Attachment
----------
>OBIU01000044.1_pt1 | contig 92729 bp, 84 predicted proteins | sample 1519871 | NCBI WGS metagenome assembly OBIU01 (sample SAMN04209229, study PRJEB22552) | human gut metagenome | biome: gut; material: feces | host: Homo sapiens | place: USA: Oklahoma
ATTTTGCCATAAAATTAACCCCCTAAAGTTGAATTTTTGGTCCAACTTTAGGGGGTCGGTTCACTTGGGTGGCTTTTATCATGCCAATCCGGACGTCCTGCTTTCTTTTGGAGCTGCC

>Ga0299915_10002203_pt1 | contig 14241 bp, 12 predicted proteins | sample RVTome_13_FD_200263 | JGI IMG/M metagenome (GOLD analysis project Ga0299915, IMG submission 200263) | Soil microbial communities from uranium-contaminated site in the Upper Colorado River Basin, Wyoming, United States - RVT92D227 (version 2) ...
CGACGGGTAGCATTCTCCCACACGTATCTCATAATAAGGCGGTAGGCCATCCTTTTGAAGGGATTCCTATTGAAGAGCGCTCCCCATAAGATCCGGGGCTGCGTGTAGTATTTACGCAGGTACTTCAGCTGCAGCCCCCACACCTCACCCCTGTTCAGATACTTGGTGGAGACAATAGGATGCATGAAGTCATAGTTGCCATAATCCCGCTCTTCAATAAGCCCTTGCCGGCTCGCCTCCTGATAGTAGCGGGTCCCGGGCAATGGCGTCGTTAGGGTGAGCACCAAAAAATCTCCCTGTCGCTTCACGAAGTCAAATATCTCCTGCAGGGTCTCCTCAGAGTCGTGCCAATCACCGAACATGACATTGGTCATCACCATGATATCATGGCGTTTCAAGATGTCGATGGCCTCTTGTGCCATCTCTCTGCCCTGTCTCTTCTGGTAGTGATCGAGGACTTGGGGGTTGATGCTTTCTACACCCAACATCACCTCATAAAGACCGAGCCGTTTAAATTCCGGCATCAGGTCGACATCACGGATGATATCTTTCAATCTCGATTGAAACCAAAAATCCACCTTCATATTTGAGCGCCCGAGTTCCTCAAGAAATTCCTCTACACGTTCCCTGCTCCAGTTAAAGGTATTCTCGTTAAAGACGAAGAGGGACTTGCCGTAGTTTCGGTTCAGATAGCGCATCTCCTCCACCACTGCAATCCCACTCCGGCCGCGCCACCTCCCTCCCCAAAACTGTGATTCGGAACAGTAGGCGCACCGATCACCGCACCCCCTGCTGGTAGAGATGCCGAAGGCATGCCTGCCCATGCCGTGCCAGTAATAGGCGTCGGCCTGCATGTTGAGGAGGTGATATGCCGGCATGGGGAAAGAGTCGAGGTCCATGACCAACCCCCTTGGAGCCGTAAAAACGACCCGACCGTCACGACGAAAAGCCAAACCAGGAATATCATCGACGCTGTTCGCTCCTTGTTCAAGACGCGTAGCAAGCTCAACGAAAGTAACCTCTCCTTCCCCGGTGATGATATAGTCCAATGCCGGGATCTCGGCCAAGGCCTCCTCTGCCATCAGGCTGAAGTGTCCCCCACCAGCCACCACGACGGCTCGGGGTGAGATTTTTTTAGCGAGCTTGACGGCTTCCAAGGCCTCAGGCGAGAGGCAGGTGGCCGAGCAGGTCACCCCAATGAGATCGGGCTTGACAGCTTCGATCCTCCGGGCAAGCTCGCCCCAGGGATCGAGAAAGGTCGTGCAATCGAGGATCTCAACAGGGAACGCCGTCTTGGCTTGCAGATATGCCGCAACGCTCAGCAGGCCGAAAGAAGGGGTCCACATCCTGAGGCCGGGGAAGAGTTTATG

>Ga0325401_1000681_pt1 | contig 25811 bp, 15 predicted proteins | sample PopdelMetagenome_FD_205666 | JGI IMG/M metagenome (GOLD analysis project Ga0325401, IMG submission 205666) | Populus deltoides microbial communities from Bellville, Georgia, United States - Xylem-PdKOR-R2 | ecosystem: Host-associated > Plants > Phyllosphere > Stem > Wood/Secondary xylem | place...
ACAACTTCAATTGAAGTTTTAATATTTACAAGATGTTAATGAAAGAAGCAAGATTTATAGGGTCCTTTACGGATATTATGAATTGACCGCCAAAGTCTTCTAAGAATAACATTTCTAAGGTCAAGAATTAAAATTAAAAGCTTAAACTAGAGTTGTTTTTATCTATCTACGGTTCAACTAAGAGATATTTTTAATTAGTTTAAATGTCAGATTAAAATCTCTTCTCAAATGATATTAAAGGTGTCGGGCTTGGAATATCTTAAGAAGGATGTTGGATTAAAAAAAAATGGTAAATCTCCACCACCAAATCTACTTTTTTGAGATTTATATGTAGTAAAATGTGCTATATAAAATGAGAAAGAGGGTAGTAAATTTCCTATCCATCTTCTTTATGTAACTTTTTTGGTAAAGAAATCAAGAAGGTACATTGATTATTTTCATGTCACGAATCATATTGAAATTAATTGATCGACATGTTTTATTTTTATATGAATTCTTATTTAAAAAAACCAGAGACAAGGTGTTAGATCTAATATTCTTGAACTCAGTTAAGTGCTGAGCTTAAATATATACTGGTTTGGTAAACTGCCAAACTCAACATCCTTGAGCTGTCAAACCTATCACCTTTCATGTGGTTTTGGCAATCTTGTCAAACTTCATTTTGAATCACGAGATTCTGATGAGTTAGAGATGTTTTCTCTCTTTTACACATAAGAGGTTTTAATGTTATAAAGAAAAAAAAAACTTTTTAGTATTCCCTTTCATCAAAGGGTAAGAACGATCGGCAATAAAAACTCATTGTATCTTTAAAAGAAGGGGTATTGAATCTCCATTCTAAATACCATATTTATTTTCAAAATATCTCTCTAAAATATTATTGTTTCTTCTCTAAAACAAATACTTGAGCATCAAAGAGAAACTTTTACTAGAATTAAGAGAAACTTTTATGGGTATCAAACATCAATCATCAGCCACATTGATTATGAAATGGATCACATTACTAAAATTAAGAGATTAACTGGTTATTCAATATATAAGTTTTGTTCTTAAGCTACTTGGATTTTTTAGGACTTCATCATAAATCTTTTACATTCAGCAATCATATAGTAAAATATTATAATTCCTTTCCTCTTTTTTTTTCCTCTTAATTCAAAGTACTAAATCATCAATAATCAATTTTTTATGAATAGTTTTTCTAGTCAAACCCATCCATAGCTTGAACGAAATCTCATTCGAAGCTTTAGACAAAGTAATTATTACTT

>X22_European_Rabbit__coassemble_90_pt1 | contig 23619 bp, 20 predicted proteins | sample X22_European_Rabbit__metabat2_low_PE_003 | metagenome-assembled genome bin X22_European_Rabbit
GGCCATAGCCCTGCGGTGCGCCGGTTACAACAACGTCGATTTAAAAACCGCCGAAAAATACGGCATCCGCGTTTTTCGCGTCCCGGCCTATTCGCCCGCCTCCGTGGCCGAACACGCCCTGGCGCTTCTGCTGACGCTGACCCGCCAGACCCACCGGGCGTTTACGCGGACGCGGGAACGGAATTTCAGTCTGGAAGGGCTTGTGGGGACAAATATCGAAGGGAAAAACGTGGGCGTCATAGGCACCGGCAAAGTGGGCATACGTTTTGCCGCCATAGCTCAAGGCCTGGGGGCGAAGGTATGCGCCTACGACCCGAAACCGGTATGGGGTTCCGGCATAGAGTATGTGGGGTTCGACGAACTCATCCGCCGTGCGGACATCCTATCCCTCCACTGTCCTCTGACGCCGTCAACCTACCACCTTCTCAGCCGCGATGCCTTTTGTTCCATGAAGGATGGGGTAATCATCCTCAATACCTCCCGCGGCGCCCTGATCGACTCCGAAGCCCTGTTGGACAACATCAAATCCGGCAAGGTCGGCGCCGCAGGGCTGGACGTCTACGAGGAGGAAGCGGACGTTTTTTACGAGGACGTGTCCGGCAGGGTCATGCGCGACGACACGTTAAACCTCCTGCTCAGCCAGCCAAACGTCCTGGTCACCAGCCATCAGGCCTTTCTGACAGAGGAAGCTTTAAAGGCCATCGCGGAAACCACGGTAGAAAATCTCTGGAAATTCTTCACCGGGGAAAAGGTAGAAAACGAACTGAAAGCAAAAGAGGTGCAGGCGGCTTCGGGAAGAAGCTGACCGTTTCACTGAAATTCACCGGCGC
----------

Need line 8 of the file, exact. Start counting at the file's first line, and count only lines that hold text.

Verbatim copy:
GGCCATAGCCCTGCGGTGCGCCGGTTACAACAACGTCGATTTAAAAACCGCCGAAAAATACGGCATCCGCGTTTTTCGCGTCCCGGCCTATTCGCCCGCCTCCGTGGCCGAACACGCCCTGGCGCTTCTGCTGACGCTGACCCGCCAGACCCACCGGGCGTTTACGCGGACGCGGGAACGGAATTTCAGTCTGGAAGGGCTTGTGGGGACAAATATCGAAGGGAAAAACGTGGGCGTCATAGGCACCGGCAAAGTGGGCATACGTTTTGCCGCCATAGCTCAAGGCCTGGGGGCGAAGGTATGCGCCTACGACCCGAAACCGGTATGGGGTTCCGGCATAGAGTATGTGGGGTTCGACGAACTCATCCGCCGTGCGGACATCCTATCCCTCCACTGTCCTCTGACGCCGTCAACCTACCACCTTCTCAGCCGCGATGCCTTTTGTTCCATGAAGGATGGGGTAATCATCCTCAATACCTCCCGCGGCGCCCTGATCGACTCCGAAGCCCTGTTGGACAACATCAAATCCGGCAAGGTCGGCGCCGCAGGGCTGGACGTCTACGAGGAGGAAGCGGACGTTTTTTACGAGGACGTGTCCGGCAGGGTCATGCGCGACGACACGTTAAACCTCCTGCTCAGCCAGCCAAACGTCCTGGTCACCAGCCATCAGGCCTTTCTGACAGAGGAAGCTTTAAAGGCCATCGCGGAAACCACGGTAGAAAATCTCTGGAAATTCTTCACCGGGGAAAAGGTAGAAAACGAACTGAAAGCAAAAGAGGTGCAGGCGGCTTCGGGAAGAAGCTGACCGTTTCACTGAAATTCACCGGCGC